The following briefings on key legal topics are designed to help students learn what they need to pass Coventry University’s media law tests – and to help them operate more safely as journalists.
Tweeting from court
Under new guidance, journalists and legal commentators may use laptops or mobile devices to file stories from courts, including via Twitter. Photography is still forbidden. The use of such devices can be withdrawn at any time. The public (and media students) must seek permission in advance.
Preliminary court hearings
Media are restricted in what they can say in contemporaneous reports of “allocation” hearings, at which magistrates decide whether a case should go to crown court. Under Section52A of the Crime and Disorder Act 1998, reports are restricted to:
- name of the court, and names of the magistrates
- name, age, home address and occupation of the accused
- “relevant business information” in a serious or complex fraud case
- the offence or offences, or a summary of them
- names of lawyers in the proceedings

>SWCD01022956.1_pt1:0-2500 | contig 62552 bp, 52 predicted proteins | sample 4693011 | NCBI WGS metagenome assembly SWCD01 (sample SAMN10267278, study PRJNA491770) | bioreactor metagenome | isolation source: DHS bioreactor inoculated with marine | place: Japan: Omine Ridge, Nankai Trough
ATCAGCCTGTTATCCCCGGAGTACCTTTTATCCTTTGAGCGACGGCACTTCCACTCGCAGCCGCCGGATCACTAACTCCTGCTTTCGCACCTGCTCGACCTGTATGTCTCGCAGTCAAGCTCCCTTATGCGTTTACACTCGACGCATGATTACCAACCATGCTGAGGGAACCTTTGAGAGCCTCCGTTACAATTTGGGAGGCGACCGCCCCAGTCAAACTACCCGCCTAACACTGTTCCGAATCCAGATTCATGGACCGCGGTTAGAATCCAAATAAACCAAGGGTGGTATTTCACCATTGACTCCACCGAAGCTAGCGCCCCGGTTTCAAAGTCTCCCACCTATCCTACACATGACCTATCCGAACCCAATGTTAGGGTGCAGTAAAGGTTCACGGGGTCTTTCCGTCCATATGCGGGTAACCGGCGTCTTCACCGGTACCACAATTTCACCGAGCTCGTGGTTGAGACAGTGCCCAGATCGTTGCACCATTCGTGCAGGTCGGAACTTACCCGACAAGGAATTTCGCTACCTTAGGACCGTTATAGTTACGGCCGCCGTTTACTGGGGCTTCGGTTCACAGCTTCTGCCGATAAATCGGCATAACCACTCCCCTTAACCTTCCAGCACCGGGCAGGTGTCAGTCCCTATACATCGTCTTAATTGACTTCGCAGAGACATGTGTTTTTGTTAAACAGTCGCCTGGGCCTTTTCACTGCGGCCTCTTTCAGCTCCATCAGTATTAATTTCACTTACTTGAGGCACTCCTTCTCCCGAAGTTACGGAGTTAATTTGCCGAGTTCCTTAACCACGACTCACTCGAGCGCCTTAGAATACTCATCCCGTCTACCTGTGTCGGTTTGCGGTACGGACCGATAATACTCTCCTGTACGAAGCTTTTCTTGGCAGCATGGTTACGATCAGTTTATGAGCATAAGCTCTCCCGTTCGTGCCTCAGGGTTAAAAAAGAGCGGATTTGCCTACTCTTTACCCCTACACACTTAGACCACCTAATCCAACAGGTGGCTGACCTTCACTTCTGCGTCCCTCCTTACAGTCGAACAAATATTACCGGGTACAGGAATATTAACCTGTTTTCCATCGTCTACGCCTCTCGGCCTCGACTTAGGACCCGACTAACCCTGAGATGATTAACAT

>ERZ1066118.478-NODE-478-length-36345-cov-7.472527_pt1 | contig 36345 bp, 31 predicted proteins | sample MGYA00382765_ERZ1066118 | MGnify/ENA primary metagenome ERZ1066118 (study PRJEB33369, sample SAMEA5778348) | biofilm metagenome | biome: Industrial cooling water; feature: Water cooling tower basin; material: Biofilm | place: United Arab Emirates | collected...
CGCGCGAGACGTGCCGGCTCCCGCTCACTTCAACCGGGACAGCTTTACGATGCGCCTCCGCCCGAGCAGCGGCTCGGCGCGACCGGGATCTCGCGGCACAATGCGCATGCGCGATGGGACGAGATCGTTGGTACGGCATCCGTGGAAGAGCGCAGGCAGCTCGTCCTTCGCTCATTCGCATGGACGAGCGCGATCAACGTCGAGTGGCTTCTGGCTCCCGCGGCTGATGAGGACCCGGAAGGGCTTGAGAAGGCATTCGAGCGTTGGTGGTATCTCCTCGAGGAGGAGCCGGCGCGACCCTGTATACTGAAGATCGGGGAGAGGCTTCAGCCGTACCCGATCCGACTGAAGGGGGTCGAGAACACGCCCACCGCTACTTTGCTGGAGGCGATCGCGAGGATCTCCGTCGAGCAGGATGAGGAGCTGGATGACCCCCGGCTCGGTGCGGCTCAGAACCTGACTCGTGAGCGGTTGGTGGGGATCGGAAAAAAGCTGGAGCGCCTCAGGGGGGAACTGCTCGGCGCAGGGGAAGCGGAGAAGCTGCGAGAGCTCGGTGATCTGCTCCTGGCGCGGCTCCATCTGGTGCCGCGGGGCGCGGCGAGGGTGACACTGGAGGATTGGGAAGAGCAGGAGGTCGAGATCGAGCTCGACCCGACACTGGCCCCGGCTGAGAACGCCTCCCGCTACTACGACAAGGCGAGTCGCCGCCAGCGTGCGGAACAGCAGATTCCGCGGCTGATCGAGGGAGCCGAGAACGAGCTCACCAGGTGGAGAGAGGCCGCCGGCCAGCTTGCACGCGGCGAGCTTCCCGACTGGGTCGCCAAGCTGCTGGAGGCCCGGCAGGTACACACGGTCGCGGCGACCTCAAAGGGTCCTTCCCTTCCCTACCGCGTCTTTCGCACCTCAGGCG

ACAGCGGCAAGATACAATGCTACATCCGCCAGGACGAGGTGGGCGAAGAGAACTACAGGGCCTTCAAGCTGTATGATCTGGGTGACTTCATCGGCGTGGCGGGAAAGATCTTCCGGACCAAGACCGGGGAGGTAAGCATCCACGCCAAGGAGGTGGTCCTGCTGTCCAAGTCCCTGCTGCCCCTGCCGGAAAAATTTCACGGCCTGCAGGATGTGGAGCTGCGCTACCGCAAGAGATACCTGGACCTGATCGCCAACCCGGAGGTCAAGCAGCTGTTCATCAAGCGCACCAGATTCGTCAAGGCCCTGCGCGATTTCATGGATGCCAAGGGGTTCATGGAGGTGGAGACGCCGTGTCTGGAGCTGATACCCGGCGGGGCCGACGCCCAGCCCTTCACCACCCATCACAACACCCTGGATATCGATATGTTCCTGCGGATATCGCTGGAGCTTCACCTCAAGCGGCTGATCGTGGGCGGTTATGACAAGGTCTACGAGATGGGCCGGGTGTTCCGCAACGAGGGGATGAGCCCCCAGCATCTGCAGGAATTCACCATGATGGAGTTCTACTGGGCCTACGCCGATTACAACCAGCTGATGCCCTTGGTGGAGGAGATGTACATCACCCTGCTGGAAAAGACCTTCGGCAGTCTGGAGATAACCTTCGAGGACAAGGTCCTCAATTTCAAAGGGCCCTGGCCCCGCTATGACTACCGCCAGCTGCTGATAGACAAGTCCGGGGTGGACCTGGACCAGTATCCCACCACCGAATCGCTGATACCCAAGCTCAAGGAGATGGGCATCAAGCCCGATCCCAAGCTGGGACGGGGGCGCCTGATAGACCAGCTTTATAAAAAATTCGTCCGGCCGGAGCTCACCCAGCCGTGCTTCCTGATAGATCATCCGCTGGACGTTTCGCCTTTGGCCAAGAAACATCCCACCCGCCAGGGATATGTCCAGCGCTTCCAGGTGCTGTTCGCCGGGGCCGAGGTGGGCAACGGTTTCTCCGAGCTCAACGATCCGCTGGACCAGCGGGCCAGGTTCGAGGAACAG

- date and place to which proceedings are adjourned
- bail arrangements
- whether legal aid is granted
Restrictions might be lifted, allowing more detailed reporting, but legal arguments about this cannot be reported until after the trial.
Anonymity for teachers
Teachers have automatic anonymity when accused of criminal offences against children in their schools – the first people in British legal history to have this protection. The anonymity ends if the teacher is charged, or the court agrees to an application to lift anonymity in the interests of justice.
The anonymity applies even if the accusation has been referred to in public – say, at an employment tribunal hearing.
Reporters must keep notes
The Press Complaints Commission (now defunct) made it clear reporters must keep their contemporaneous notes to demonstrate the accuracy of their reporting, after a newspaper was unable to produce them when a complaint was made about its coverage of an inquest.